Honey, can I build a garden railway in the back yard ?

Greg Elmassian

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I agree, when you run into a situation like that, often they trip themselves up all on their own without any help. This guy did a 180 degree turn from "who are you" to asking a lot of questions and for my opinion on a number of things. He did not skip a beat. But we have a really weird phenomenon here (in the US at least), when someone that is very wealthy, apparently some people treat them like gods and look up to them as being wise, kind, knowledgable, etc. I simply look at them as wealthy. Of course there is another reaction from people feel disadvantaged. It's just a hobby.

On the layout, since some of the mapping software shows the layout and some does not, it must have been dismantled fairly recently. I'll contact my buddies in Arizona and see when it was removed... too bad as it was a colossal amount of work, and the only thing that can be salvaged would be the track I assume, all the custom grading and concrete work.

Greg
 

Paul M

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In NZ, we have saying/thing, called Tall Poppy Syndrome, somewhat akin to what you have described....... I've seen this in the model railway field.
I often relate the story from a time I was exhibiting at a show, and this Flash Harry wanders by, trying to impress these two Dolly Birds he had in tow......
'Oh, and these guys use Shinohara track, its a special fine scale one, but expensive. And that loco is an F7, they didn't have any of those in NZ. And, S scale is a lot bigger than that'
I was showing an NZR layout, in Sn3½, with hand laid track (correct sleeper size/space, and rail code). The loco was an English Electric cab unit, one of a series of 42 that we had. I think one of the sheilas saw me rolling my eyes. I stayed silent, as I don't want to dent his ego :angel:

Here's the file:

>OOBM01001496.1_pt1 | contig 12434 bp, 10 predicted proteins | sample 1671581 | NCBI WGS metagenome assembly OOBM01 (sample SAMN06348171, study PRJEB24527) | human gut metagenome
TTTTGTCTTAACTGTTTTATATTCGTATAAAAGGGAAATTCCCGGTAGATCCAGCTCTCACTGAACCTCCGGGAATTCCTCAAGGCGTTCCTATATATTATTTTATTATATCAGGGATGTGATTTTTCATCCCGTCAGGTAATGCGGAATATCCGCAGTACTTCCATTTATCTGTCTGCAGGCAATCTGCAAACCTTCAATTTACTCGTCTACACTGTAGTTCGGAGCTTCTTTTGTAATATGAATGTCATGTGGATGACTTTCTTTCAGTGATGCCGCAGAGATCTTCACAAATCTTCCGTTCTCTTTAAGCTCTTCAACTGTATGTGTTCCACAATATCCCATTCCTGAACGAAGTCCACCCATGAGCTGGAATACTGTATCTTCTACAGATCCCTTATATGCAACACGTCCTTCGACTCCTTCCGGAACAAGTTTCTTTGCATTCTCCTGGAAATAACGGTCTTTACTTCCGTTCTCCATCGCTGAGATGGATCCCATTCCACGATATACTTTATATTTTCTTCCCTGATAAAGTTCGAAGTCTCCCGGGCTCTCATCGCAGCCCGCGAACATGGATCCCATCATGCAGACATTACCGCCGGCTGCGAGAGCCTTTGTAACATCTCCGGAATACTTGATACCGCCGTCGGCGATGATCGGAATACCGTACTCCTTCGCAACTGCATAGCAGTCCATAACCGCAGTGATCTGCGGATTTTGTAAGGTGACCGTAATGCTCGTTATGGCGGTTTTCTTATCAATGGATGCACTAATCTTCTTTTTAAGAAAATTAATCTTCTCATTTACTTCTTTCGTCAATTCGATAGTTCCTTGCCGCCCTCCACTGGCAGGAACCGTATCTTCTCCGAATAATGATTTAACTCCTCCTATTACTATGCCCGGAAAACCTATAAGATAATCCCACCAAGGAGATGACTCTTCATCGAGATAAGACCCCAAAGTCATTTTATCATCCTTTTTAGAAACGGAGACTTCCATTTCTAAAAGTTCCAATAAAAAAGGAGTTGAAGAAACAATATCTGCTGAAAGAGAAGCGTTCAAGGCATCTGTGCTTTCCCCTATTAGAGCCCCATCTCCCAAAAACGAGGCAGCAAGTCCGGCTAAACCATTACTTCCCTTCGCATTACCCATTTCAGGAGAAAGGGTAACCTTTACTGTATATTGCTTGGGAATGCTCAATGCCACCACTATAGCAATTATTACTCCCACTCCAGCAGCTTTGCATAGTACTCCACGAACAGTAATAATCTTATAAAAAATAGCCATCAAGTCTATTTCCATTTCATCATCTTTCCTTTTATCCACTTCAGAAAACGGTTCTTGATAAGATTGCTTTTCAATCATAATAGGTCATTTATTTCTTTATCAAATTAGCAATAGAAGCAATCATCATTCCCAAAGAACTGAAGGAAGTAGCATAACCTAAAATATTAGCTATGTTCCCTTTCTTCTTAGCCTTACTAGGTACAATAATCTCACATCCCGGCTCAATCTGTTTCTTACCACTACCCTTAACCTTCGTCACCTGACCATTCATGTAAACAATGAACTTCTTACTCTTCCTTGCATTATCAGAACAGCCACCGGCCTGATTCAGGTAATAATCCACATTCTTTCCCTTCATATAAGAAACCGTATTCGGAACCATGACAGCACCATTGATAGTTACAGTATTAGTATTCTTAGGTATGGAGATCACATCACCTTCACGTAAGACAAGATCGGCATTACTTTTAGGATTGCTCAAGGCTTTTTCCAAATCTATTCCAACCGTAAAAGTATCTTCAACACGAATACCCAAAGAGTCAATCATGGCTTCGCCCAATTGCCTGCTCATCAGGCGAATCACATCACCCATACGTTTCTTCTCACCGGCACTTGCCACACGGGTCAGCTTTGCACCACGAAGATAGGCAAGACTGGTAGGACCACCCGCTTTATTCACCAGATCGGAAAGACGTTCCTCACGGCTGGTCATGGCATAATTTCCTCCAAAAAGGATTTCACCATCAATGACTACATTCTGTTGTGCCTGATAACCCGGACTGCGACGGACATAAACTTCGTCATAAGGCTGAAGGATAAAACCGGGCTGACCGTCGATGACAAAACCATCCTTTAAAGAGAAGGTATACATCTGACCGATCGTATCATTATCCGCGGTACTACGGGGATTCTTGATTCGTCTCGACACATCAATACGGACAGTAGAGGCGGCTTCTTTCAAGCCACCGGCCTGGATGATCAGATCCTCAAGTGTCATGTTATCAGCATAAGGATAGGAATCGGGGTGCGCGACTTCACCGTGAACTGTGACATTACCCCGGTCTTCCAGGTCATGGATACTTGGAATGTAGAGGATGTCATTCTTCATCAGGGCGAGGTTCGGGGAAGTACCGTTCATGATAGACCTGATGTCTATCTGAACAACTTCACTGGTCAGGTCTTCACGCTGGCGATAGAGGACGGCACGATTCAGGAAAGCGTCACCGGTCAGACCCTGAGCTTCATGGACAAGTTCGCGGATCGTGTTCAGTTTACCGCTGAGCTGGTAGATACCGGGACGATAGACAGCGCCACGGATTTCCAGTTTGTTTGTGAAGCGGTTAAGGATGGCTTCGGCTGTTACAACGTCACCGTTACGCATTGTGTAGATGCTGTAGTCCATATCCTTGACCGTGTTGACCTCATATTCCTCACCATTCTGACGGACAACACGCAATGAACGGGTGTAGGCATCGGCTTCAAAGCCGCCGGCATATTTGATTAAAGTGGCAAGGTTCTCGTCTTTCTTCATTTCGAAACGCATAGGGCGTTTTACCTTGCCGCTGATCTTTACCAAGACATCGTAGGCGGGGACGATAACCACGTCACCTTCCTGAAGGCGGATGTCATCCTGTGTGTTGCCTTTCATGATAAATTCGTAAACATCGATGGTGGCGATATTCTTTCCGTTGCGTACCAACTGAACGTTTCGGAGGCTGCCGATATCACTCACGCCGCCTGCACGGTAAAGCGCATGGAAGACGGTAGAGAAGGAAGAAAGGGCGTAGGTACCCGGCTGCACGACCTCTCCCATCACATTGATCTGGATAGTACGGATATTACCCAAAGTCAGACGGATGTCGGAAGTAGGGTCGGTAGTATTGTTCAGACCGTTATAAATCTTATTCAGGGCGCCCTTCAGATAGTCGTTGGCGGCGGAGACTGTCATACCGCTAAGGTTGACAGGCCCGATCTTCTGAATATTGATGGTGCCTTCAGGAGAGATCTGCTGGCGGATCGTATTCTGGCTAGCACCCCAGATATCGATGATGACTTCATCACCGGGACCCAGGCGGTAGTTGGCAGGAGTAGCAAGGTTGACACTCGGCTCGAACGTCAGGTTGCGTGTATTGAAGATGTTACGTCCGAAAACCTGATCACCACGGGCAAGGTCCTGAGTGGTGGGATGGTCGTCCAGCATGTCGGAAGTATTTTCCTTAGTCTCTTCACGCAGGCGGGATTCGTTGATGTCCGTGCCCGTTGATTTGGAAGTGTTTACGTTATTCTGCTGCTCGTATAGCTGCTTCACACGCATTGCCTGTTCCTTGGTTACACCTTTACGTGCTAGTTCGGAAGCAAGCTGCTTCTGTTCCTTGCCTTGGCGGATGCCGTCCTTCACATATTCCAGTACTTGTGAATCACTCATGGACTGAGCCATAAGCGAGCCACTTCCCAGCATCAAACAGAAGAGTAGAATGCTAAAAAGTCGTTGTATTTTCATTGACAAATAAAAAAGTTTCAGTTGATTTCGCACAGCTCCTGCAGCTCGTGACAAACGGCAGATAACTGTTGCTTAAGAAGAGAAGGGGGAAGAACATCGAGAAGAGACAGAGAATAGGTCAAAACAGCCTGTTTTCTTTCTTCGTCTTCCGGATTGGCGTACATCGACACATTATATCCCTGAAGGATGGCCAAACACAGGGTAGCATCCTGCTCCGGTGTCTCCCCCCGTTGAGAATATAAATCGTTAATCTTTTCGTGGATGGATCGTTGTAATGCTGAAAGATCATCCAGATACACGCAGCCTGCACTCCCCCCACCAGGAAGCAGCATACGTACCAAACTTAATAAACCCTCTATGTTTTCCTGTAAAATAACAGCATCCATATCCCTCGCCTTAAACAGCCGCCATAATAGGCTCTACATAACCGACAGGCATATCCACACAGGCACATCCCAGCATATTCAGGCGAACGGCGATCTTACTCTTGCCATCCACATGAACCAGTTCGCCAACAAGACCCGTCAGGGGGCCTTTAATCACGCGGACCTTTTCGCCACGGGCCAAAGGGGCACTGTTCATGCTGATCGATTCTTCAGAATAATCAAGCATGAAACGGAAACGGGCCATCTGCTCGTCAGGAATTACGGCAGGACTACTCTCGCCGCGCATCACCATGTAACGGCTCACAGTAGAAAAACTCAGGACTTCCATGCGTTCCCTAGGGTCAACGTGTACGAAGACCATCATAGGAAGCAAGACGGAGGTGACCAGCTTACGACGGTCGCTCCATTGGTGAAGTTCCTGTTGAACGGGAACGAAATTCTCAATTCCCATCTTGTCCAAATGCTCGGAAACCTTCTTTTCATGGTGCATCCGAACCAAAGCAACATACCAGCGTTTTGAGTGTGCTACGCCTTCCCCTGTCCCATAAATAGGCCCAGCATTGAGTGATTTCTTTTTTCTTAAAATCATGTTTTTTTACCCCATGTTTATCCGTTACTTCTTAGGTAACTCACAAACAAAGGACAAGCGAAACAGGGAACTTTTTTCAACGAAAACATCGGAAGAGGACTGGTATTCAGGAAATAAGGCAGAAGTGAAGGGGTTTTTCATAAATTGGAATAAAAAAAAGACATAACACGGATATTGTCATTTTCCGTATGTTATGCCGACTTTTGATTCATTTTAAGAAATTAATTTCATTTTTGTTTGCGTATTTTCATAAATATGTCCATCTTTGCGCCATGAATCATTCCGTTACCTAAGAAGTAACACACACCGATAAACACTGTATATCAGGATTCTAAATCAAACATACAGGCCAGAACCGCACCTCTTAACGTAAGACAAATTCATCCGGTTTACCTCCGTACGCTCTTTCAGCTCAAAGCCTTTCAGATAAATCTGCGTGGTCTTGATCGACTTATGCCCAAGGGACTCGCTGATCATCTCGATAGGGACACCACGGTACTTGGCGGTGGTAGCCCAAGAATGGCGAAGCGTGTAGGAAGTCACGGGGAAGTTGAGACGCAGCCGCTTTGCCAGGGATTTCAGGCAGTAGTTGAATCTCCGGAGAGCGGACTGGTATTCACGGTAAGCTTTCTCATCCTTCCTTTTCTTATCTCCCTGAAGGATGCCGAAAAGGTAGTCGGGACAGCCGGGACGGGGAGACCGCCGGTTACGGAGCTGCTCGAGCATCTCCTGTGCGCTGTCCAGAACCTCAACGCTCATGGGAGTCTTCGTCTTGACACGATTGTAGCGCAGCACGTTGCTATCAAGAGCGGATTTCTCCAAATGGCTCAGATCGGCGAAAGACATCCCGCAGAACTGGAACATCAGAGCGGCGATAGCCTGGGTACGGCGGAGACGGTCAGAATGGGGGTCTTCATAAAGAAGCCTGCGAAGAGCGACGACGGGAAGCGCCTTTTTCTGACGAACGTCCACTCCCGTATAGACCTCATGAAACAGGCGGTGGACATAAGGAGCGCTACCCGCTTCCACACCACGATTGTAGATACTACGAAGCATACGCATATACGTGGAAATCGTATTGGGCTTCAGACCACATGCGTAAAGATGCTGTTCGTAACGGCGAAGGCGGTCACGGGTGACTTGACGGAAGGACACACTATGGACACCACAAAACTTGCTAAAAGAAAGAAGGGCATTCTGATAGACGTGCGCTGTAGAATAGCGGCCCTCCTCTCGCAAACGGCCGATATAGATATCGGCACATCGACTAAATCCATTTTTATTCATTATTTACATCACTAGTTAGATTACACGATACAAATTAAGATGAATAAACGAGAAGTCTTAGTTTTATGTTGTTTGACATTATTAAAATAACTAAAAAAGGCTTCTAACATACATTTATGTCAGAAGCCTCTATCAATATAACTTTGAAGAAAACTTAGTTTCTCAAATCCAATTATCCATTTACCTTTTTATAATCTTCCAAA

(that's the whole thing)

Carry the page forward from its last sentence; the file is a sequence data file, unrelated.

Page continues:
Who are these Dolly Birds? A few more like that, interested in trains, and the world would be a happier place
 

Gavin Sowry

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Who are these Dolly Birds? A few more like that, interested in trains, and the world would be a happier place
I rather deduced that they had scant interest in trains, but, rather, the bulge in the bloke's jeans (the rear pocket bulge, ...what did you think I meant?)
 

Gavin Sowry

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But we have a really weird phenomenon here (in the US at least), when someone that is very wealthy, apparently some people treat them like gods and look up to them as being wise, kind, knowledgable, etc. I simply look at them as wealthy.
Must be contagious, we got 'em here, too. We call them chequebook modellers. Unfortunately, the popular media give them more credence than the true experts (actual ones, as opposed to self appointed ones). Mind you, we'll have to think of another name for them now, as of next week, the banking system in NZ now longer deals with cheques (checks), but will deal with Czechs (racial discrimination, and all that).
 

Gavin Sowry